American Privateers

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In the late 18th Century, privateers were ships commissioned by governments to pillage, steal and burn merchant vessels. But few people know during the Revolutionary war one band of privateers were sailed directly under the orders of one of our greatest statesmen: Benjamin Franklin.

In the late 18th Century, privateers were ships commissioned by governments to pillage, steal and burn merchant vessels. But few people know during the Revolutionary war one band of privateers were sailed directly under the orders of one of our greatest statesmen: Benjamin Franklin.

    •    Benjamin Franklin was likely the most traveled American of his day. He made sure that maps of the world hung in the Pennsylvania Assembly and essentially invented America’s foreign policy during his time in France.
    •    Documents authorizing private parties to attack enemy vessels, known as “Letters of Marque,” were regularly issued by European governments. There were an estimated 1,700 Letters of Marque granted during the American Revolution.
    •    England was extremely vulnerable to commerce raiding by pirates. As an island nation, a large amount of goods came in by sea. They had the biggest merchant fleet in the world and it was the backbone of their economy and empire.
    •    Franklin’s first commissioned privateer, The Black Prince, would often masquerade as a Press Gang, an official British ship sent out to find able-bodied sailors for the Royal Navy.
    •    According to underwater archeologists, the less distinguishable markings found on shipwreck discoveries, the likelier they may be from privateer vessels. The British and French naval forces were known for their meticulous labeling of ship parts, whereas privateers preferred covert operations.
    •    During the Revolution, English penal complexes – the prison ship Jersey, docked in New York, and the Mill and Fortson prisons in England - held upwards of thirty thousand captured American seamen.
    •    Punishment in the English prison system was severe, including flogging and up to 6 weeks seclusion in tiny, windowless cells known as “black holes.”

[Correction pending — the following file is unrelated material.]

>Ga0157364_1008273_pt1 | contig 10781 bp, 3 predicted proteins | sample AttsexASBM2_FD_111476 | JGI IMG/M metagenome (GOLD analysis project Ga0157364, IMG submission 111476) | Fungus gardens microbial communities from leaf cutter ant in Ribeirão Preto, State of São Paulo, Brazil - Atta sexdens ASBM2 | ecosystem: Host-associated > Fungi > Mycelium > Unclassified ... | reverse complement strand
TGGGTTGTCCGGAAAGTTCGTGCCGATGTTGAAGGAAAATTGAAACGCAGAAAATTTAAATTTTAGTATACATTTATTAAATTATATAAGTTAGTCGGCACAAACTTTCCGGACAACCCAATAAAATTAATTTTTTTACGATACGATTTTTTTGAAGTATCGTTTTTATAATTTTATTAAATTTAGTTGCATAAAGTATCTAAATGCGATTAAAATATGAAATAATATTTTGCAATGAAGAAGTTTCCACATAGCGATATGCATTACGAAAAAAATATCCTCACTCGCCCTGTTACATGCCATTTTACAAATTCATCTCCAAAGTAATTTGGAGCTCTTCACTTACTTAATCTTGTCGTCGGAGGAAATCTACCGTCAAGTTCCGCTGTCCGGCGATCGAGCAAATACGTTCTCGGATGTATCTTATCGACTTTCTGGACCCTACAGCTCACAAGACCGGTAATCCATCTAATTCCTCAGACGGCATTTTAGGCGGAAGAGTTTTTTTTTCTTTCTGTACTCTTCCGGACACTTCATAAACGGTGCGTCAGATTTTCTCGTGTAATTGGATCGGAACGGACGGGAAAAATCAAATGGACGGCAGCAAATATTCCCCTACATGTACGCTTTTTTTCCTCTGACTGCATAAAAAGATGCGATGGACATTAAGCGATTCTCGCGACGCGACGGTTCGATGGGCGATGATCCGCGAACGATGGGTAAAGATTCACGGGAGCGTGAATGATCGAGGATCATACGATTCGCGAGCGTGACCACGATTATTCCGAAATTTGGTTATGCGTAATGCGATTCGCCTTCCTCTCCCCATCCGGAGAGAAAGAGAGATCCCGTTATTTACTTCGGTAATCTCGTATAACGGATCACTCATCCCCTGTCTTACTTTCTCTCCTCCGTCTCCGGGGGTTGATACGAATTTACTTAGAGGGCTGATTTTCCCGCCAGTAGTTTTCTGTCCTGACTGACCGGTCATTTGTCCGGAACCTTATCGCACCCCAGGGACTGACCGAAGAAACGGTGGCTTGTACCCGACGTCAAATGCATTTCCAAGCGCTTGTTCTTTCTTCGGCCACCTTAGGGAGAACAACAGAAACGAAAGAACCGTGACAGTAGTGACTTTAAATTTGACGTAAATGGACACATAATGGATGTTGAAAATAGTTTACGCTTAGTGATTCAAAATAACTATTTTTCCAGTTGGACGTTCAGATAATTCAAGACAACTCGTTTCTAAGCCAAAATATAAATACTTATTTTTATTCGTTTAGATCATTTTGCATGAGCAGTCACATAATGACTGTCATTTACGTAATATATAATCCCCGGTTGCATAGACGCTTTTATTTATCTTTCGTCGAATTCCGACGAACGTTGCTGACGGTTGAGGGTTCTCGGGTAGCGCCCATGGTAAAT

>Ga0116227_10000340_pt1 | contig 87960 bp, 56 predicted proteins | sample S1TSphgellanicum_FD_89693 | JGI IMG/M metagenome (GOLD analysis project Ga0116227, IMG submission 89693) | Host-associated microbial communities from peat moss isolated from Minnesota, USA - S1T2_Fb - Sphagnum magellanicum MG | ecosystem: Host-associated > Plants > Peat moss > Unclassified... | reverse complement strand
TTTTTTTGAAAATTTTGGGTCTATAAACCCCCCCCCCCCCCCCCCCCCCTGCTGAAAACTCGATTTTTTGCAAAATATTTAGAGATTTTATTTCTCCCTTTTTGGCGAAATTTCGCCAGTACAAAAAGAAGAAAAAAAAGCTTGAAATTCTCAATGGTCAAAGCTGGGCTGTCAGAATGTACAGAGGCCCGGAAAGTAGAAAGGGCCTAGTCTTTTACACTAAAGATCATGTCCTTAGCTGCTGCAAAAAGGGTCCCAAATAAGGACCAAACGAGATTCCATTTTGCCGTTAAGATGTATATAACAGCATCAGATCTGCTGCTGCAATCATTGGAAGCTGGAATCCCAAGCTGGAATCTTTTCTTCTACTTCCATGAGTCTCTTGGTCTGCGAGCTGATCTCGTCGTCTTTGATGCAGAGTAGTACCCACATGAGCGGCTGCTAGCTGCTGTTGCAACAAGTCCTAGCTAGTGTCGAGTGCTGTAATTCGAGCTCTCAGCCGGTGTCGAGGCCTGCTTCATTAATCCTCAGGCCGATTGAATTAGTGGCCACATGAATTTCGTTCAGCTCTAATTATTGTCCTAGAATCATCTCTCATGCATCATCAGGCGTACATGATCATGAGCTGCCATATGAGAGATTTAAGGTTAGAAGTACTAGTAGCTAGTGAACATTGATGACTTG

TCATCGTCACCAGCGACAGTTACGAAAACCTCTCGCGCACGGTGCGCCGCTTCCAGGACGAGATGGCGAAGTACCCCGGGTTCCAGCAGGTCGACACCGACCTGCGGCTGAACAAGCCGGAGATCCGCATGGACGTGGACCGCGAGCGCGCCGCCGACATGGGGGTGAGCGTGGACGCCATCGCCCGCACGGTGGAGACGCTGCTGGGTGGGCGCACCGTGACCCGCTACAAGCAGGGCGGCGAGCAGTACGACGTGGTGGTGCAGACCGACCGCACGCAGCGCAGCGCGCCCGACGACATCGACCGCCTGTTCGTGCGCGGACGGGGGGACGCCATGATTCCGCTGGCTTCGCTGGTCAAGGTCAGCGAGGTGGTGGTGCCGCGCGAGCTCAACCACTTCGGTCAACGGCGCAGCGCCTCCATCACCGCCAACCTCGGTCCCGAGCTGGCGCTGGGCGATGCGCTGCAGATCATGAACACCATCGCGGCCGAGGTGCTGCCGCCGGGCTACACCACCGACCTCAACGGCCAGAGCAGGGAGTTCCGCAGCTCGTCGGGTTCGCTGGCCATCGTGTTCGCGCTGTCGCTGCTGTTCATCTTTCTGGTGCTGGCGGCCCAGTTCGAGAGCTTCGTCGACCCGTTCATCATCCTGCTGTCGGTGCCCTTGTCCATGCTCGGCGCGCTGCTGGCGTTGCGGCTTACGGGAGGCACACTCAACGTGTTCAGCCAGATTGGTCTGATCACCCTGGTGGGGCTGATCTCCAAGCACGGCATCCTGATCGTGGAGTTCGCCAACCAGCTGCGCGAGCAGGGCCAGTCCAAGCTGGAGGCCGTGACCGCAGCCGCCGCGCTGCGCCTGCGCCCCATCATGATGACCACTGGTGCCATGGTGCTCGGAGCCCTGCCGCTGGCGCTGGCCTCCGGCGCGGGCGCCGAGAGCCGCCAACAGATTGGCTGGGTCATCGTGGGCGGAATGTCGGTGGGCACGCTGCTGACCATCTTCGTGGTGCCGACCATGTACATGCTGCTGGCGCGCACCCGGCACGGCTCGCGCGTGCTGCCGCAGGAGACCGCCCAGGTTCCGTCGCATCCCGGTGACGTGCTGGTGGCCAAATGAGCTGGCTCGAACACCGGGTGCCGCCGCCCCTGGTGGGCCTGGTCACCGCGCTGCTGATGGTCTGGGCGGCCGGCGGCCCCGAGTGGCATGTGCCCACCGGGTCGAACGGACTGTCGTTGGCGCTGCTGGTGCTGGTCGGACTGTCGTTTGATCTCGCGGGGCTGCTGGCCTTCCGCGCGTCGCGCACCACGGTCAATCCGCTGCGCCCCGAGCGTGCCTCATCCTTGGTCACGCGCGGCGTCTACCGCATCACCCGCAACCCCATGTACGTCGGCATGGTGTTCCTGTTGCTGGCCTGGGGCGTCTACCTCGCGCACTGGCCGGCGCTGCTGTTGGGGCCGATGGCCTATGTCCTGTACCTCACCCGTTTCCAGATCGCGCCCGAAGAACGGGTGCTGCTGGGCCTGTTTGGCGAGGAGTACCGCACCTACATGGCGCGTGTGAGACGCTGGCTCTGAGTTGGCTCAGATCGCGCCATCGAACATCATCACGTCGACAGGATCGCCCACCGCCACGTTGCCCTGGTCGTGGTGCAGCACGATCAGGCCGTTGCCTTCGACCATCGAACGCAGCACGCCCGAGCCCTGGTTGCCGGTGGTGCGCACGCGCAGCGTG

•    Ben Franklin’s son, William, serving as governor of New Jersey, was imprisoned for siding with the British Government against the interests of colonial patriots; an act that severed once-warm relations with his father.
    •    A quarter-mile off the coast of Holyhead, Wales is a treacherous point nicknamed “The Fangs.” This line of jagged rocks just below the water surface meant certain doom for many an unsuspecting sea vessel.
    •    Unlike the motor boats of today, it was much more difficult to turn the massive sailing ships of Ben Franklin’s era; especially when caught in a powerful current or storm. Thus the number of ship wrecks close to shore.
    •    Keel-hauling, a brutal punishment inflicted on seamen guilty of mutiny, involved fastening the culprit to a line and dragging him underwater along the ship’s barnacle-encrusted bottom. When hoisted back up onto the deck, if he hadn't drowned or been cut to pieces, he was considered to have paid for his crime and set free.
    •    A former merchant sailor, John Paul Jones would become America’s greatest Revolutionary naval commander. While facing heavy British cannon fire and most certain surrender, he famously roared, “I have not yet begun to fight!”
    •    By the end of the war, it is estimated that the total damage to British shipping by American privateers was about $18 million, or just over $302 million in today's dollars.
    •    Pardoned after his conviction for “Piracy on the High Seas”, Captain Luke Ryan eventually landed in debtor’s prison, where he died in 1789. After plundering dozens of ships filled with riches, he was jailed for an unpaid bill in the amount of 100 pounds “for the inoculation of three of his children.”
    •    The U.S. continued to rely on the use of privateers for many years following the Revolutionary War. As late as 1856, the small-navy nation refused to abide by an international treaty banning this method of warfare.
 

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